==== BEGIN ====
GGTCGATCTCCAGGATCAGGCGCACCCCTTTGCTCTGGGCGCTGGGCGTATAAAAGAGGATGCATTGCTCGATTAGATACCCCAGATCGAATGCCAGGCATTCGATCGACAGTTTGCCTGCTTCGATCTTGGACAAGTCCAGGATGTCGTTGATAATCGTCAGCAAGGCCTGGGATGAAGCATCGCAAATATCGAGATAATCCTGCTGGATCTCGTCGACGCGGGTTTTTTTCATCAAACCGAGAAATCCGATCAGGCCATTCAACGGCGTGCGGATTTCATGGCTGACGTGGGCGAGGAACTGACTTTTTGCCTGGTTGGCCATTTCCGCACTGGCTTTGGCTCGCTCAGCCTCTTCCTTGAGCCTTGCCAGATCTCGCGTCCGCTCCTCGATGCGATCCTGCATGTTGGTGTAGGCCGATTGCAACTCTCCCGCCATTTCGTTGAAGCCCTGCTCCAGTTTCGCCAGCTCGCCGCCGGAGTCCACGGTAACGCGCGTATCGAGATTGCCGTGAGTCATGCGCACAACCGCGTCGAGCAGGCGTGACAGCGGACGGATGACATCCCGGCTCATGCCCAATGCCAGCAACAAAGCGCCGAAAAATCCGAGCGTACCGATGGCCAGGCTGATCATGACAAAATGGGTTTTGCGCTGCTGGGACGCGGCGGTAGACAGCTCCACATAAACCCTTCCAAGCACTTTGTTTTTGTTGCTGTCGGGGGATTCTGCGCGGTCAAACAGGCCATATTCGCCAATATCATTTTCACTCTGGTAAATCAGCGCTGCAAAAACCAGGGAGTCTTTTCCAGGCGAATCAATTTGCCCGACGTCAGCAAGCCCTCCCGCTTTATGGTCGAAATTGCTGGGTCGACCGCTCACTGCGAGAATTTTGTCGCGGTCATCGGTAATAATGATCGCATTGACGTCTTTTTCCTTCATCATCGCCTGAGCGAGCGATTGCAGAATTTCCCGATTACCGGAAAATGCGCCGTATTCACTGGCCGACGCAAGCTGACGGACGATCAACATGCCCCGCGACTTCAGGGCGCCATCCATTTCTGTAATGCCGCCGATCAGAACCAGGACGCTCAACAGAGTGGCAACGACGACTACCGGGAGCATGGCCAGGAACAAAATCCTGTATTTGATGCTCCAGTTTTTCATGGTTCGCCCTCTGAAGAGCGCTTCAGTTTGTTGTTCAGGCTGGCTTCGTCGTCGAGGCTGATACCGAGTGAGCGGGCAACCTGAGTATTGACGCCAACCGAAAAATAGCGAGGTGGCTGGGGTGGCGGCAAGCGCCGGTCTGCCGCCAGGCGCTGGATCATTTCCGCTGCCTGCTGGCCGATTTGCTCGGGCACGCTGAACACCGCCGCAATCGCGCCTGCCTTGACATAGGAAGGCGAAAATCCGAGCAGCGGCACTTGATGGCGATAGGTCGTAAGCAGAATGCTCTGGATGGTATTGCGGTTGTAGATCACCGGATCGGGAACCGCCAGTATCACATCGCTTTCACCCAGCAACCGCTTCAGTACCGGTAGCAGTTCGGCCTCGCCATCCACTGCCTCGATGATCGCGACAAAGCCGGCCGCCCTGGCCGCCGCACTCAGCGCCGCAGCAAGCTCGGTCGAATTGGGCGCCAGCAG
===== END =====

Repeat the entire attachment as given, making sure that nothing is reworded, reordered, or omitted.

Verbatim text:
GGTCGATCTCCAGGATCAGGCGCACCCCTTTGCTCTGGGCGCTGGGCGTATAAAAGAGGATGCATTGCTCGATTAGATACCCCAGATCGAATGCCAGGCATTCGATCGACAGTTTGCCTGCTTCGATCTTGGACAAGTCCAGGATGTCGTTGATAATCGTCAGCAAGGCCTGGGATGAAGCATCGCAAATATCGAGATAATCCTGCTGGATCTCGTCGACGCGGGTTTTTTTCATCAAACCGAGAAATCCGATCAGGCCATTCAACGGCGTGCGGATTTCATGGCTGACGTGGGCGAGGAACTGACTTTTTGCCTGGTTGGCCATTTCCGCACTGGCTTTGGCTCGCTCAGCCTCTTCCTTGAGCCTTGCCAGATCTCGCGTCCGCTCCTCGATGCGATCCTGCATGTTGGTGTAGGCCGATTGCAACTCTCCCGCCATTTCGTTGAAGCCCTGCTCCAGTTTCGCCAGCTCGCCGCCGGAGTCCACGGTAACGCGCGTATCGAGATTGCCGTGAGTCATGCGCACAACCGCGTCGAGCAGGCGTGACAGCGGACGGATGACATCCCGGCTCATGCCCAATGCCAGCAACAAAGCGCCGAAAAATCCGAGCGTACCGATGGCCAGGCTGATCATGACAAAATGGGTTTTGCGCTGCTGGGACGCGGCGGTAGACAGCTCCACATAAACCCTTCCAAGCACTTTGTTTTTGTTGCTGTCGGGGGATTCTGCGCGGTCAAACAGGCCATATTCGCCAATATCATTTTCACTCTGGTAAATCAGCGCTGCAAAAACCAGGGAGTCTTTTCCAGGCGAATCAATTTGCCCGACGTCAGCAAGCCCTCCCGCTTTATGGTCGAAATTGCTGGGTCGACCGCTCACTGCGAGAATTTTGTCGCGGTCATCGGTAATAATGATCGCATTGACGTCTTTTTCCTTCATCATCGCCTGAGCGAGCGATTGCAGAATTTCCCGATTACCGGAAAATGCGCCGTATTCACTGGCCGACGCAAGCTGACGGACGATCAACATGCCCCGCGACTTCAGGGCGCCATCCATTTCTGTAATGCCGCCGATCAGAACCAGGACGCTCAACAGAGTGGCAACGACGACTACCGGGAGCATGGCCAGGAACAAAATCCTGTATTTGATGCTCCAGTTTTTCATGGTTCGCCCTCTGAAGAGCGCTTCAGTTTGTTGTTCAGGCTGGCTTCGTCGTCGAGGCTGATACCGAGTGAGCGGGCAACCTGAGTATTGACGCCAACCGAAAAATAGCGAGGTGGCTGGGGTGGCGGCAAGCGCCGGTCTGCCGCCAGGCGCTGGATCATTTCCGCTGCCTGCTGGCCGATTTGCTCGGGCACGCTGAACACCGCCGCAATCGCGCCTGCCTTGACATAGGAAGGCGAAAATCCGAGCAGCGGCACTTGATGGCGATAGGTCGTAAGCAGAATGCTCTGGATGGTATTGCGGTTGTAGATCACCGGATCGGGAACCGCCAGTATCACATCGCTTTCACCCAGCAACCGCTTCAGTACCGGTAGCAGTTCGGCCTCGCCATCCACTGCCTCGATGATCGCGACAAAGCCGGCCGCCCTGGCCGCCGCACTCAGCGCCGCAGCAAGCTCGGTCGAATTGGGCGCCAGCAG